Usually caused by very huge images resized using HTML/CSS. Another way to look at it, the images used was not resized to the size it was intended for the display. It takes time for the browser to resize and render them on the page, especially the large ones.
Also, a machine running low on memory will often offload resources to the swap. When windows are not in focus or are minimized, some browsers move resources off the memory and into the swap. As far as I know, Firefox does this and is configurable in the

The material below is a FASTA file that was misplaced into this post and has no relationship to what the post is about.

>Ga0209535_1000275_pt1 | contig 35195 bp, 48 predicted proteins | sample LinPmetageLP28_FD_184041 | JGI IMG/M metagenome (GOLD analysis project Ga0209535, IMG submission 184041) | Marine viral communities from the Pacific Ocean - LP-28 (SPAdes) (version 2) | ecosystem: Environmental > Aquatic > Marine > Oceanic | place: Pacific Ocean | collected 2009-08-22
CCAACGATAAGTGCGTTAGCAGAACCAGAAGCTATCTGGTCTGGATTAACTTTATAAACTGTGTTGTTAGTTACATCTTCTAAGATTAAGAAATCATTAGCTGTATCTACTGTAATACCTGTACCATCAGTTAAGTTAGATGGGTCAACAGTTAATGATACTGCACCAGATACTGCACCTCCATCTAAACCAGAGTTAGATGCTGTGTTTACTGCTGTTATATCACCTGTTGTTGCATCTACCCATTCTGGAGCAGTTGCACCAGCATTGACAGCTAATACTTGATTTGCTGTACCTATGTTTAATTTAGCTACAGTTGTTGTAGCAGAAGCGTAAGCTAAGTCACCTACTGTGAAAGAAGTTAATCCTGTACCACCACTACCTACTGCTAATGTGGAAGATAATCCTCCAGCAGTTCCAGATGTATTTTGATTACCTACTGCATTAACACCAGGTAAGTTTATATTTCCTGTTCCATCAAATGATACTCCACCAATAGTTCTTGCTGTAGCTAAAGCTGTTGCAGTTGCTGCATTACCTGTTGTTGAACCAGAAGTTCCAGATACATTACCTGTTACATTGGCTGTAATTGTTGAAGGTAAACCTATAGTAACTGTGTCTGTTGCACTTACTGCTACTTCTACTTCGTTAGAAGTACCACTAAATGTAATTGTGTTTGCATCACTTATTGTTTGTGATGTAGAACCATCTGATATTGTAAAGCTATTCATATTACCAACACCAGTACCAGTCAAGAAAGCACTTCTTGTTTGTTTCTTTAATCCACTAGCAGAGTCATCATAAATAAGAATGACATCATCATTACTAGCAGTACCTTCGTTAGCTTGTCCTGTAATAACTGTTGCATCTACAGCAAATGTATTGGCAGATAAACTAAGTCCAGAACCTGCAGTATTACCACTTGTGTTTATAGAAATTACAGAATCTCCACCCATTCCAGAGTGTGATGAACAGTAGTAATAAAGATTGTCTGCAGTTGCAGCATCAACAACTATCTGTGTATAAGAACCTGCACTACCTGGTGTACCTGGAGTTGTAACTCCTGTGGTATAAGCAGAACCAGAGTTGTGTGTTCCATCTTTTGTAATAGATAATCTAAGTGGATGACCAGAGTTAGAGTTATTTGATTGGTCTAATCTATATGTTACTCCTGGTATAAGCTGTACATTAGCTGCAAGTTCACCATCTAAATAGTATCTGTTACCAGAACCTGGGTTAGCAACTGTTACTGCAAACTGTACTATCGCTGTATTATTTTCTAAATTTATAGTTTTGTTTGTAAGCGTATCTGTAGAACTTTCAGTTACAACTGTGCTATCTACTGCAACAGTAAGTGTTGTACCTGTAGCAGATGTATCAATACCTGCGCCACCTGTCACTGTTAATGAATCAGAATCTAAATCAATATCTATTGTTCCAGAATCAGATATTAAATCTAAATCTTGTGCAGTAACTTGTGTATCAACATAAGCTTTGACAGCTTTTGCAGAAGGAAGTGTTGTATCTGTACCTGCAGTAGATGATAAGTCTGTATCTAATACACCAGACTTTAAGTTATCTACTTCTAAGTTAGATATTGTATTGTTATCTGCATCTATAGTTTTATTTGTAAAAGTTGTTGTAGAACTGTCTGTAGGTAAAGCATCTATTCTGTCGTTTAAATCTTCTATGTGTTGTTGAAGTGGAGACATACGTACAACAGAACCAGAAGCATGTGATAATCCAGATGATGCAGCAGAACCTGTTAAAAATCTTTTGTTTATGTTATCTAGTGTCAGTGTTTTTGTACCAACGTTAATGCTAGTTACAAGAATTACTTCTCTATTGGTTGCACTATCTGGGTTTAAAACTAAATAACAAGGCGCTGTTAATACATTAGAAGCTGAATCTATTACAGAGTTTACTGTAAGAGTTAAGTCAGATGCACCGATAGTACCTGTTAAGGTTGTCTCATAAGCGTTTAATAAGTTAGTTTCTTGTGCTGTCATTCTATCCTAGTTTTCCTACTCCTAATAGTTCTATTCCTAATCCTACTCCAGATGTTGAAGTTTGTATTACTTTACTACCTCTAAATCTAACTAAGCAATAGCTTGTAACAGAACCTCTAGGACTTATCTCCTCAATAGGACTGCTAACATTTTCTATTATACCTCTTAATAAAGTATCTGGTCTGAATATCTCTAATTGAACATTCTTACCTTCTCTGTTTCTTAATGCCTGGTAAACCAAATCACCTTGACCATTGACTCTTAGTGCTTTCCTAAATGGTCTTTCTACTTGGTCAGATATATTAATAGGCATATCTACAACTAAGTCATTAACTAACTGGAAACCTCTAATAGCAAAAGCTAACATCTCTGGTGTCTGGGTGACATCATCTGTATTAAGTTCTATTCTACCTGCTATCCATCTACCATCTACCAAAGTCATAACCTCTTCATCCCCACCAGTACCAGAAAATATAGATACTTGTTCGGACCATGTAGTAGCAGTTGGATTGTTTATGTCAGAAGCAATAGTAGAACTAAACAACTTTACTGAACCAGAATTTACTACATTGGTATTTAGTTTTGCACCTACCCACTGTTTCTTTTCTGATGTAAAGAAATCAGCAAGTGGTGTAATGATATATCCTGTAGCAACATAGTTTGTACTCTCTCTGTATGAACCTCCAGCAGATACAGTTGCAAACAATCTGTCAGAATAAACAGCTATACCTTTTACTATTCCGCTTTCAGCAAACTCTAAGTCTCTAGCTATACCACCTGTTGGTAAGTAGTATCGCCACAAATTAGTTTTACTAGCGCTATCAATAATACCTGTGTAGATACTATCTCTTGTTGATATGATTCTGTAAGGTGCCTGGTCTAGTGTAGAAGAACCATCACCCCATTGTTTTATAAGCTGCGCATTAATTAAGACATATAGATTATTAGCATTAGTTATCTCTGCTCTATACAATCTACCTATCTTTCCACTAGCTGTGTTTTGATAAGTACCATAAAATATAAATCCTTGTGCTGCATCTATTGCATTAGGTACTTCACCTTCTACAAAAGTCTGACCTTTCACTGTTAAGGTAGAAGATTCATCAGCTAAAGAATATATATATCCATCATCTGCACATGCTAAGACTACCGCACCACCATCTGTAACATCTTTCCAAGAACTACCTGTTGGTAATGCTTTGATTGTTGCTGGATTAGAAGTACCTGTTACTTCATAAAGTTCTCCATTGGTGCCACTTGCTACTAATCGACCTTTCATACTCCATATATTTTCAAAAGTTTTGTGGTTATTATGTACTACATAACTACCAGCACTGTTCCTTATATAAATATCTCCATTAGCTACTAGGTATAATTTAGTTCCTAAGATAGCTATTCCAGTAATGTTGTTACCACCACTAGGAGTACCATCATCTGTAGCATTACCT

about:config. This allows the browser to save memory for other operations to use.
When the window regains focus, the browser picks them up from the swap (which generally is a slow operation), loads them back on the memory and renders them. This on-and-off-the-memory operation will take time thus could be what you are experiencing.
That's why when using images on the web:
- resize the actual images to the size you need them to be
- optimize images by using compression. JPGs and PNGs are good at this
- Don't over use images
- spriting, to avoid multiple HTTP requests